* Carmakers have discussed ways to combine Europe operations
* Discussions have split controlling Peugeot family -report
* Closer ties could face objections over jobs from France
By Ben Klayman and Arno Schuetze
DETROIT/FRANKFURT, Oct 12 (Reuters) - General Motors and PSA Peugeot Citroen are exploring ways to combine European operations in a second phase of the carmaking alliance they forged to save costs earlier this year, sources said.
The U.S. and French automakers have discussed combinations including a joint venture between GM's Opel division and Peugeot's core manufacturing arm, according to three people with knowledge of the matter. They asked not to be identified because the discussions were confidential.
Discussions began soon after the initial alliance deal and have covered "selling Opel to Peugeot, buying Peugeot's automotive business or putting them all together in a new entity," one of the sources said.
Volume car makers, which have lost market share to low-cost and premium car brands in recent years, are bearing the brunt of a European car market slump that shows no signs of ending.
As tight budgets keep buyers away from showrooms and industrial overcapacity saps earnings, mass-market players need to find new ways to cut costs to survive.
Both automakers declined to comment on Friday after French newspaper La Tribune reported that they were mulling plans for a 50-50 venture into which GM would inject more cash.
"We haven't commented on previous reports and we're not going to on this one," Peugeot spokesman Jonathan Goodman said.
The company "remains focused" on GM-Peugeot working groups due to report back by the end of the month on plans for several joint vehicle programs, Goodman said.
GM spokesman Selim Bingol said in an emailed statement: "We don't comment on speculation. We are focused on earning the benefits from our alliance with PSA that we have identified."
Peugeot shares rose as much as 5.3 percent on the report before giving up most of their gains to close 2.3 percent higher at 6.19 euros. GM's stock was down 1 percent at $24.41 in afternoon trading on the New York Stock Exchange.
The French automaker's stock has fallen 44 percent this year, the biggest decline on the 15-member STOXX Europe 600 autos & parts index.
GM paid 320 million euros for a 7 percent stake in Peugeot as part of the original alliance deal, though the value of that stake has plunged along with the French automaker's shares. GM said in August it may have to write down the value of its investment.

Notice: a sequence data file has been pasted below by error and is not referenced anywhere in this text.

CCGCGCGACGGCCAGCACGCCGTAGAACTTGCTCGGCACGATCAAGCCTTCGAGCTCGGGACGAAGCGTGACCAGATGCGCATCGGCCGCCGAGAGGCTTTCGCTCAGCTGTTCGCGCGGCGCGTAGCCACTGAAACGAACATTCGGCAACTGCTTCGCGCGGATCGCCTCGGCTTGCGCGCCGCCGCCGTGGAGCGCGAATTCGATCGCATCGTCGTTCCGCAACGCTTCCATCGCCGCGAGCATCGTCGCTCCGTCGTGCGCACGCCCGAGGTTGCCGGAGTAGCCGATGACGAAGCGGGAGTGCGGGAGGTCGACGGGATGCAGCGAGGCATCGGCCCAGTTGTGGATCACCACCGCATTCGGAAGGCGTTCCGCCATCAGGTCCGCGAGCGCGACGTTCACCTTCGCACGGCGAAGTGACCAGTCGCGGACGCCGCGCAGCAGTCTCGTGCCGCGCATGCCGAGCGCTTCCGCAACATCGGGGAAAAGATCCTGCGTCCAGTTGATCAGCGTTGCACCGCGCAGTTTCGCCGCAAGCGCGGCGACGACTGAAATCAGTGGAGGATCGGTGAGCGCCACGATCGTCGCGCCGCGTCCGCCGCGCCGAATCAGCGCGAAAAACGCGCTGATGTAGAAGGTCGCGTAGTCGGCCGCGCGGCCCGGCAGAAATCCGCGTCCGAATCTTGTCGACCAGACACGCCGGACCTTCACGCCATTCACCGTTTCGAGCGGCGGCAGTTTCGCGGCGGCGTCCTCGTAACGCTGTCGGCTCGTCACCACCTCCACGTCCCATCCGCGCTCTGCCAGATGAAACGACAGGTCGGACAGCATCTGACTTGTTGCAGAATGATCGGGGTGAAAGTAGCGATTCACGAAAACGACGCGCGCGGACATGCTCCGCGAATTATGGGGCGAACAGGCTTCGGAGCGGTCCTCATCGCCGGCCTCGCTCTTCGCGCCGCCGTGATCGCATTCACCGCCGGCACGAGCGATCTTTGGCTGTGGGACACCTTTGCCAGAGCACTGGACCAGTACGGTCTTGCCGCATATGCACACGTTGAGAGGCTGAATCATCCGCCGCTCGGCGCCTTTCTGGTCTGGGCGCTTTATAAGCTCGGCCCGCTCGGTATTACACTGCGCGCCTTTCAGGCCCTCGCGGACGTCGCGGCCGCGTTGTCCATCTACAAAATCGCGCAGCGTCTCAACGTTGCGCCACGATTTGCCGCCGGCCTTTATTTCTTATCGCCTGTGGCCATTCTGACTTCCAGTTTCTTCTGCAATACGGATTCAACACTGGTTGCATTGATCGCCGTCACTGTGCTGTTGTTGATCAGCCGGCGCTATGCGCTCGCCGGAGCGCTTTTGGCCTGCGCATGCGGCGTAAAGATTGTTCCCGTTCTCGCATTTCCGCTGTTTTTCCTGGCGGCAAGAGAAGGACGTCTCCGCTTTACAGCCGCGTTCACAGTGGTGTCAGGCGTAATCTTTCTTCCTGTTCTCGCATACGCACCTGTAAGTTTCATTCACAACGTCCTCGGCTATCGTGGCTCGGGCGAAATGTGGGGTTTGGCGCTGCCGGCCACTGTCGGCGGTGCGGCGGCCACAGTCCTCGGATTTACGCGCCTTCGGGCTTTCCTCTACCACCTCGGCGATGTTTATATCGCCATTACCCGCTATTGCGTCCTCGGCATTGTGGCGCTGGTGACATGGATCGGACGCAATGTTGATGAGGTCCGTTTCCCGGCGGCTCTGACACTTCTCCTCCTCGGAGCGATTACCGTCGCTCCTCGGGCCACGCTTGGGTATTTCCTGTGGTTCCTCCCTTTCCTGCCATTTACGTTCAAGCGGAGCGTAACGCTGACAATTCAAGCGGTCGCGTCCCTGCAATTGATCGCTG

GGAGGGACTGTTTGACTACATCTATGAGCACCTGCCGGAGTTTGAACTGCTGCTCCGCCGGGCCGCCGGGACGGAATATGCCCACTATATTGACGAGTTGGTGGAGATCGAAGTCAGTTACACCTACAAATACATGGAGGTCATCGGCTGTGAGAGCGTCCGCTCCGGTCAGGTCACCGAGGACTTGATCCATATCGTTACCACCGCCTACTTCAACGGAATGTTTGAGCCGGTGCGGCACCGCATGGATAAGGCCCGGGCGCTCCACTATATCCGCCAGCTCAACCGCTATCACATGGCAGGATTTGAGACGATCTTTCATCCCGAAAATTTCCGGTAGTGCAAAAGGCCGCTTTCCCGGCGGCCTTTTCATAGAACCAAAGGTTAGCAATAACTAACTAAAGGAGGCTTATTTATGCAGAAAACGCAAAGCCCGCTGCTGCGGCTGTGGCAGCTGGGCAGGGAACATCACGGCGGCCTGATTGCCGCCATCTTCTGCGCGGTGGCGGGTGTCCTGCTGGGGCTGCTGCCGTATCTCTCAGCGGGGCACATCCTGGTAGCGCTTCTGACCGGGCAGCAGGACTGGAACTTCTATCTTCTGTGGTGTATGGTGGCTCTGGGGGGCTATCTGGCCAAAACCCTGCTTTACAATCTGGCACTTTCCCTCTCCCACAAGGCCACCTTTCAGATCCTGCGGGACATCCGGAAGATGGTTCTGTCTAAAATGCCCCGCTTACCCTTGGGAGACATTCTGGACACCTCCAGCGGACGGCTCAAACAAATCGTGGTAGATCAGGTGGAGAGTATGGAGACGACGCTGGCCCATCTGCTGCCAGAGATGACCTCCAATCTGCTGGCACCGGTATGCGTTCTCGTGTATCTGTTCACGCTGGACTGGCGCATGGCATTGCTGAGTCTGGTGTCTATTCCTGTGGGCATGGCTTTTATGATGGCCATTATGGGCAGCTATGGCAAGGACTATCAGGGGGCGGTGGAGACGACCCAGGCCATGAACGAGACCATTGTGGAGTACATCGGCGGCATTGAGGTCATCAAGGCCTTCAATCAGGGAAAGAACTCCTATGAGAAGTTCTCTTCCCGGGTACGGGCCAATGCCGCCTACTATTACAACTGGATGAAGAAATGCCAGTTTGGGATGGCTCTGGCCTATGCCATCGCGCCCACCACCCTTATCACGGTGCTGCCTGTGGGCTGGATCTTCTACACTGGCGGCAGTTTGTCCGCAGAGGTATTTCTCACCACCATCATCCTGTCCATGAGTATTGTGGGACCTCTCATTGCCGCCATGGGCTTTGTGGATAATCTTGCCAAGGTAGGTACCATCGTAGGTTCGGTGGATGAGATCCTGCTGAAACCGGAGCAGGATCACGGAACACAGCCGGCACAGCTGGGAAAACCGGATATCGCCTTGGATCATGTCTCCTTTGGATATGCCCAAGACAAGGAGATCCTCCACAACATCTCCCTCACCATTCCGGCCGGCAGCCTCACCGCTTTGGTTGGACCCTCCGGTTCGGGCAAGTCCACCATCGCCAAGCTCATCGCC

GM and Peugeot unveiled their initial agreement in late February with the goal of saving at least $2 billion annually within five years, evenly split between the partners.
Discussions on a deeper tie-up are aimed at bigger potential cost savings but are still at an early stage, the sources said.
"To the extent that GM is able to cut its losses in Europe or get another manufacturer to share some of their burden, that would seem to make sense," New York-based analyst Brian Sponheimer said.
"Structure is obviously the key," said Sponheimer, whose employer, Gabelli & Co, is a subsidiary of GM shareholder Gamco Investors.
Analysts don't expect that GM, which has lost money in Europe for 12 straight years, would announce anything until after it reached a new labor deal with its German hourly workers. But analysts have said automakers can't seriously tackle their costs in Europe unless they close plants.
German union IG Metall said on Friday it wants an agreement with Opel, which is looking to restructure its German business, by Oct. 26, which is five days before the U.S. automaker is scheduled to report third-quarter results.
However, Guggenheim Securities analyst Matthew Stover called a joint venture a "gimmick," and said it will take a long time for GM to fix its money-losing European unit.
"I don't think it would solve the problem, putting two troubled companies together and expecting it to become a better company," said Stover, who has a "neutral" rating on GM shares.
A joint venture or other tie-up plan also would likely encounter objections from the French government, which has been vocal in its defense of "national champion" industrial companies and their domestic jobs.
La Tribune said the discussions had also divided the Peugeot family, which controls the French automaker through a stake of about 25 percent, commanding approximately 38 percent of its voting rights.
French Industry Minister Arnaud Montebourg's office did not immediately respond to requests for comment on the report.
Peugeot and GM outlined five possible joint vehicle programs following talks with French unions in March: a family of small cars for emerging markets; larger sedans; a fuel-efficient subcompact design; compact crossovers or SUVs; and a dual-clutch transmission.